Local musician Mimi Burns, concerned over the plight of starving children, decided to take action. Through contacting various local and national musicians she has created a compilation of Americana/folk/rock music, the proceeds of which will go to the fine folks at www.feed333.com. What is Feed 333? In their own words: “We are Feminine Enlightened Entrepreneurs Dedicated to serving the children of the world and to inspiring possibility, greatness and prosperity.” Feed 333's plan is to feed 3 million children in 33 days. To make this happen they're working with other organizations that use at least 99 percent of their revenue to fund programs serving children in need.
The compilation album, Union, is loaded with national artists. Gypsy Soul kick things off with “Who,” featuring strong but frail female vocals in a hushed evening sound that kicks in halfway through with fretless bass, drums and a wash of guitar haze, proving themselves to be extremely good songwriters. Lyrics such as “Do I give enough? / Do I trust enough?” fit the album's theme perfectly. Rob Hotchkiss' “Midnight Ghost” is a sorrowful but hopeful folk tune with a very engaging melody that is packed with excellent mandolin and cello flourishes. Craig Lyons sings “California” with just his acoustic/electric guitar. Far from sparse, Lyons' wonderful voice and playing fill out the song nicely.
Regional favorite Duane Eby brings steel drums and a Jamaican feel to the memorable “Bend Down,” a song that ends with a sizzling guitar outro. Next is Michael Arkk's “Easier Said,” another tune with a slight island feel that features a gospel choir and lyrics about overcoming adversity. In “Bold Son” Aaron Espe pairs a calm relaxed tune with an acoustic guitar and encouraging lyrics such as “Don’t look back / You’ve come so far / It’s safe where you are.” In the same vein, Randy Spencer’s velvety vocals and rich harmonies make “Fade to Black” a quick favorite for singer/songwriters across the region.
Bridging the gap between folk and rock is the Trainhoppers' “Banks of the Cumberland,” a bluegrass song that gets you shufflin’ and clappin’. The song works vocal harmonies and astounding musicianship into a memorable tale of personal history. The Pillars of Society get their feet wet in “Gleason’s Pond,” a party of a song if ever there was one, stacking fiddles and mandolins against fast-paced drums and lyrics that are sure to put a smile on your face.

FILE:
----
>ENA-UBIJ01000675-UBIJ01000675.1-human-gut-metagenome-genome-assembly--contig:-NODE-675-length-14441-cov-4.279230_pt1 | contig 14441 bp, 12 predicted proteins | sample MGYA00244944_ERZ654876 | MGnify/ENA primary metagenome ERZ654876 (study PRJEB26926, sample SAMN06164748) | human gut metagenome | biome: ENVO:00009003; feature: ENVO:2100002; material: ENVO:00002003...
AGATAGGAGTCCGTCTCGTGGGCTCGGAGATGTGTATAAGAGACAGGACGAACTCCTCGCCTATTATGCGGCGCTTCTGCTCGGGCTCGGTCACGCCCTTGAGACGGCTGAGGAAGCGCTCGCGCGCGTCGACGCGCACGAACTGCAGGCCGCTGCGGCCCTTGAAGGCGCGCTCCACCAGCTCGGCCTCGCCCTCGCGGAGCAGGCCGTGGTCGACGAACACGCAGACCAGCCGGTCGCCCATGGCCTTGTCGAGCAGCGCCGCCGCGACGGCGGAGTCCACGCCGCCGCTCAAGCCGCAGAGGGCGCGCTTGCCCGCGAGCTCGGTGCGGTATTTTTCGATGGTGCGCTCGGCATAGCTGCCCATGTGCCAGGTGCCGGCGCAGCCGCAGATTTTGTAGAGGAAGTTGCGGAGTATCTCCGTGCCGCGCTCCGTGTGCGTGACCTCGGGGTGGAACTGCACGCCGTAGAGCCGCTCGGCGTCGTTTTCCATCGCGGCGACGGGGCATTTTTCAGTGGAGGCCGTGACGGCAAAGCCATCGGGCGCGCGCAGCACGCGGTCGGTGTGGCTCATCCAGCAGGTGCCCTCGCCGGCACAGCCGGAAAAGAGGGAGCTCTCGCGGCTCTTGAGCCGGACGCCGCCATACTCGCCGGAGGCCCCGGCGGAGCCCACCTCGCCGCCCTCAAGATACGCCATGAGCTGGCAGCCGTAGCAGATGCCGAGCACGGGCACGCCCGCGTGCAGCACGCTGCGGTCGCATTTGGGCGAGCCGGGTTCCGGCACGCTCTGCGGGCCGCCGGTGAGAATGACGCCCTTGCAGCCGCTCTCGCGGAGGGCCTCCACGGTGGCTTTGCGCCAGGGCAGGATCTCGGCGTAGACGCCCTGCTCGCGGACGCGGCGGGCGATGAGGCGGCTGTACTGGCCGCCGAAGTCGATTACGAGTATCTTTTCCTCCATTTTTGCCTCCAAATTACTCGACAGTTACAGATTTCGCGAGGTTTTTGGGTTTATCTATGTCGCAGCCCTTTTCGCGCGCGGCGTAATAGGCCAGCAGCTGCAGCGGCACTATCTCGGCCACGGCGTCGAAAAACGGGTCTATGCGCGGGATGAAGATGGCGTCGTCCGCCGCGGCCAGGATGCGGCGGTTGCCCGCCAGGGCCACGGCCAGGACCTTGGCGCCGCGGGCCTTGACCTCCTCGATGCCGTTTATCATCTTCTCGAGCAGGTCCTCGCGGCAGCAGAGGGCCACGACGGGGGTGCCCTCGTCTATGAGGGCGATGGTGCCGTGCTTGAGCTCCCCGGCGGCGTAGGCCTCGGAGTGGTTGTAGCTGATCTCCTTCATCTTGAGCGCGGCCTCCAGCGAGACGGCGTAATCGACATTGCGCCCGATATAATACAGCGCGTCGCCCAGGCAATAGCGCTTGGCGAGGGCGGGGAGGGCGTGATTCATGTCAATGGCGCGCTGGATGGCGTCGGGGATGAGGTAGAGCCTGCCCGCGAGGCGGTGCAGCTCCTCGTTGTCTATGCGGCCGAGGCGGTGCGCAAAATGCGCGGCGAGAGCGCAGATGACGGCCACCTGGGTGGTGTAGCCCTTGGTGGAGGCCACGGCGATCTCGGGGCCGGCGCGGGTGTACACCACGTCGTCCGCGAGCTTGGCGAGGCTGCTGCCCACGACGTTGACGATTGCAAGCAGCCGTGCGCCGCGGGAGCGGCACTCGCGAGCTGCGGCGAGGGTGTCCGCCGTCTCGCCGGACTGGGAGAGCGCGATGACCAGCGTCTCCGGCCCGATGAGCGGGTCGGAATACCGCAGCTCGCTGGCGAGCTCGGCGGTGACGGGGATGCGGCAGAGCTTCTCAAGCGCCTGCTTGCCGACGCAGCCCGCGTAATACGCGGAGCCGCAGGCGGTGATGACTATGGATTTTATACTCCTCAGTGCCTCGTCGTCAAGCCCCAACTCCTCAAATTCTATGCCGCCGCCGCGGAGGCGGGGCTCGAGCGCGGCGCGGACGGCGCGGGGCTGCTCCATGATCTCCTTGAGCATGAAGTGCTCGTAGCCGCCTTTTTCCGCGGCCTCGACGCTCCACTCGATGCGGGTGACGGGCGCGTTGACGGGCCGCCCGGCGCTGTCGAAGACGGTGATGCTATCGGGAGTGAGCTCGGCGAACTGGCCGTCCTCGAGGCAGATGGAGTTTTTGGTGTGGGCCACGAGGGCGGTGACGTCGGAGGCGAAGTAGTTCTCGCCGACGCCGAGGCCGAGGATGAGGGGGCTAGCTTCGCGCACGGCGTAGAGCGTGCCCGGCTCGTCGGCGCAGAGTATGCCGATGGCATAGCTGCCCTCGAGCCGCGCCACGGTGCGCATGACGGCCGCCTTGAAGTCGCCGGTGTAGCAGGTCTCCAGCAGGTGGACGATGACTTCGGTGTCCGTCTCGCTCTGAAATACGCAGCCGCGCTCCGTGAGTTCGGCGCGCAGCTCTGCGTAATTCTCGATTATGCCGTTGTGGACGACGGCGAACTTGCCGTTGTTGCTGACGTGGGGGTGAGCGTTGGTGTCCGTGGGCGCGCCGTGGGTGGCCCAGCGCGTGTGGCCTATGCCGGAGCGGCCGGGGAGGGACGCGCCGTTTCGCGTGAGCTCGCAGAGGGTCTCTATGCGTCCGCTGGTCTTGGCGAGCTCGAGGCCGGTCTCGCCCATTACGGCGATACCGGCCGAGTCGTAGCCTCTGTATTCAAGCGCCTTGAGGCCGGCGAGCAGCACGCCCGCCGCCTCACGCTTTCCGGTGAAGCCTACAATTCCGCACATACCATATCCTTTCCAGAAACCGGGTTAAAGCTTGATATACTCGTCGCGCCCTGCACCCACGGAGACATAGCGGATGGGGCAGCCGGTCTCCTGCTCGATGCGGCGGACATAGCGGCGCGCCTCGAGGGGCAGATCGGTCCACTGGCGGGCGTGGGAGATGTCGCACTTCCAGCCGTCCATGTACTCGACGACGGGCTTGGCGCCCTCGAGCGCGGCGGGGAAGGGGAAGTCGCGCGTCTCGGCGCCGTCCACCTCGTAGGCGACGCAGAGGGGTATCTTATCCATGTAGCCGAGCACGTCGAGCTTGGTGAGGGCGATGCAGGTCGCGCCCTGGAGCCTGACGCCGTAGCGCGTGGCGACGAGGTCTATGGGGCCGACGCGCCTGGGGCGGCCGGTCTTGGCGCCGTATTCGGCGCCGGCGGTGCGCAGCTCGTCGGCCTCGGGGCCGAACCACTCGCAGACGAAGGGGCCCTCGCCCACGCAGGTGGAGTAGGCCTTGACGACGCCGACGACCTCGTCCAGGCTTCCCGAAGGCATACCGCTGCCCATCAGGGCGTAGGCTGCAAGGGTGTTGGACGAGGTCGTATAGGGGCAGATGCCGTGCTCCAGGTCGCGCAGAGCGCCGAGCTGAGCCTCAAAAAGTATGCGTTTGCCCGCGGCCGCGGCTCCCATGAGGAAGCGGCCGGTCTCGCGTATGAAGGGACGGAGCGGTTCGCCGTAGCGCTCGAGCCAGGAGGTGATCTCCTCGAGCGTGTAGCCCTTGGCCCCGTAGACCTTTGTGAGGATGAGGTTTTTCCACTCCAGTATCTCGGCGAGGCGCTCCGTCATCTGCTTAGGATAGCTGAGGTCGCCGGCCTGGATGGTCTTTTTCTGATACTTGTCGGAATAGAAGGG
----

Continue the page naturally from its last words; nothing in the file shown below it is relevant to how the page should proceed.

Next up are the blues and their kin. “What’s the Blues,” featuring Jon Gillespie on piano and vocals by Diamond Lil' and Walkin’ Papers, playfully avoids the standard blues chord progression while still retaining the feel. Steve Romig sets a funky R&B groove on “Rock My World” by using his smooth vocals to augment an intoxicating sea of whirling organs. “The truth will set you free,” sings Amae Allen in her soulful “Nobility,” a more traditional R&B song with hand percussion, guitar, bass and vocals that slip and slide up and down the scale like they were coated in Teflon.
In “Pry Up the Stones,” a song recorded at Monastic Chambers by Lydia Brown, classical female vocals lead the way through a twilight backdrop full of mysterious Goth charm where violins hypnotically dance their way into your head. Sunny Taylor adds “If I Run,” matching her deft acoustic guitar stylings to her rich, soulful vocals to evoke a gentle and pleasant vibe. Burns and her band contribute “Wooden Door,” an exciting song with a Celtic edge that opens with cello and harp before romantically sweeping into a passionate vocal exchange with Mark Turney. Despite bringing in non-traditional instruments such as the didgeridoo and bagpipes on “Stand Beside Me,” Brother offer a song that is very clean, radio friendly and sure to raise anyone's spirits. Closing out the album is Garcia's “Hungarian Dances Fantasy," a techno-infected version of the classic Brahms piece that is sure to get you movin'.
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